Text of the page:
According to David Eaves, one of the world's expert on open data and open government there are more than 300 different data sets in the federal government alone! How are they able to 'talk' to each other let alone to the public's own proliferation of data sets?
I once tried unsuccessfully to export my addresses from an old Palm Pilot to an on line calendar. It was either impossible or too expensive. That was a mere impulse of a challenge compared to the volume of data that government must sync, within and without. Imagine government ministries trying to collaborate among themselves when they can't easily share date and information. Imagine not being able to access government data because it is not compatible with the search engine you use. Imagine not being able to analyze the government data you can access on an Excel spreadsheet.
Not very good for problem solving. Not very good for fixing problems. Not very good for preventing problems from happening in the first place. Not very good for citizen engagement. Not very good for the health of our democracy.
David Eaves has done more than imagine these problems. He has demonstrated a solution.
In one of the most ingenious examples of Sean Moore's, Do It Yourself Public Policy he has launched an 'unofficial' open data portal for federal government data. It is called: datadotgc.ca – a citizen led beta for government data. He wants to liberate data sets! Not very appealing or juicy for most of us. But fundamental to our democracy.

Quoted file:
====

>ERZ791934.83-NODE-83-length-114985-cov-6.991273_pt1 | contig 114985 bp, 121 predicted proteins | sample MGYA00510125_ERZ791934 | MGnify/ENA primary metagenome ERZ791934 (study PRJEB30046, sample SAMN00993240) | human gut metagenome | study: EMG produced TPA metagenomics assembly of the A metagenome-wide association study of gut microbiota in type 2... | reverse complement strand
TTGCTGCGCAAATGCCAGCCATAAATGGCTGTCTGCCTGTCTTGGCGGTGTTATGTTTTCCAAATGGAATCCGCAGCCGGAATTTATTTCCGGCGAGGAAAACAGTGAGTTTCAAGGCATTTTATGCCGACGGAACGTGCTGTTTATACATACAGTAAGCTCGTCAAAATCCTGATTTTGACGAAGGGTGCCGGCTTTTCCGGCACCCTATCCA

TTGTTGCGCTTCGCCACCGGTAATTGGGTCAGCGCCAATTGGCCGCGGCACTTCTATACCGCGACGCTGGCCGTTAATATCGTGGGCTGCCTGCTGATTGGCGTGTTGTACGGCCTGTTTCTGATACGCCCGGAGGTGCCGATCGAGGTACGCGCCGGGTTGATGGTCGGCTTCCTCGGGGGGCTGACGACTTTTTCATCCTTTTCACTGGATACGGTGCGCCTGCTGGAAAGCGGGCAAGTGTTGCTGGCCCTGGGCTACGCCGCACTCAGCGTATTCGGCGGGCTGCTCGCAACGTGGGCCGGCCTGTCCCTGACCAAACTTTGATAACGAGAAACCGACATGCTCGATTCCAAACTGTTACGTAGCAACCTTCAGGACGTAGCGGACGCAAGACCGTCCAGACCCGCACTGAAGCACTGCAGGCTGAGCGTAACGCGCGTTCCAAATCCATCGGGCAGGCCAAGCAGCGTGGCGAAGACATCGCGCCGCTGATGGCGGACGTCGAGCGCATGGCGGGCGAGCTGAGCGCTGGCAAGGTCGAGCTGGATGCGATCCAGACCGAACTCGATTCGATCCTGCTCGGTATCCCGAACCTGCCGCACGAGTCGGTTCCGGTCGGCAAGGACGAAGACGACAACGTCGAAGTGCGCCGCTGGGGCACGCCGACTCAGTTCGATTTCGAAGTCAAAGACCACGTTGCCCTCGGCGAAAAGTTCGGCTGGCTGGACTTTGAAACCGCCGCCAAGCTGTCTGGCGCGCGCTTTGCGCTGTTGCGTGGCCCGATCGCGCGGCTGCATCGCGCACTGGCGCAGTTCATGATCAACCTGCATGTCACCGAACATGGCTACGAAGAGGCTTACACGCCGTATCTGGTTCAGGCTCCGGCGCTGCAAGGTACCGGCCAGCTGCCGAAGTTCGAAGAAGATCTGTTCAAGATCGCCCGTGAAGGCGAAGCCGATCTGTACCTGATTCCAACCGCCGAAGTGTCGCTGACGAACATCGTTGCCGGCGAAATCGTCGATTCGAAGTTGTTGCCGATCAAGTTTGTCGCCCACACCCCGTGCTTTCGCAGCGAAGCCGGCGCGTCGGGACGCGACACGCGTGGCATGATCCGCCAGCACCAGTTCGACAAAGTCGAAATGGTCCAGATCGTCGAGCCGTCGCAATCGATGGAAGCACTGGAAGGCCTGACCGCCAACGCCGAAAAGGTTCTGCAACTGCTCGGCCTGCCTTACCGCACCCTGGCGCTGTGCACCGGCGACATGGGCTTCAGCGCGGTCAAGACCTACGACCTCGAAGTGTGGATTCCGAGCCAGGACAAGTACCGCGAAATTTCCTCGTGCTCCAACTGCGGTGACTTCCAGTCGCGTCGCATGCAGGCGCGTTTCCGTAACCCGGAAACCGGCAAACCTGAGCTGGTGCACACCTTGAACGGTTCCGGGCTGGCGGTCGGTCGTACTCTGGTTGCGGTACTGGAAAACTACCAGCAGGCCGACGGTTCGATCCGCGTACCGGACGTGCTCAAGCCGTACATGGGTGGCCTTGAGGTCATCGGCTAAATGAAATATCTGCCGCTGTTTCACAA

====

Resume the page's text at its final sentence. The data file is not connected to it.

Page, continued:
We have an analogue government in a digital world and David is is lifting government up to the digital platform by:
- demonstrating how government should share data
- revealing which ministries are sharing (few) and which aren't (most)
- providing a useful service to citizens by bringing government data together in one location.
You can read more about the latest version of datadotgc.ca by accessing David's blog, Launching datadotgc.ca 2.o – bigger, better and in the clouds.
Already there are signs of movement. The conversation is shifting and moving closer to widespread implementation within the Canadian Government. For example, David has demonstrated the site to all the Chief Information Officers in Ottawa and the Liberal Party has committed to open government policies should they be elected.
NOTE ONE: This is a teaser blog post. Next week I will offer a three part series on open data and open government entitled The Internet – Our New Parliament Buildings? Stay tuned.
NOTE TWO: This post is part of a continuing series on advocacy that pushes beyond critique to solutions. Click here for a working definition of Solution Based Advocacy. To access all posts on this topic click here.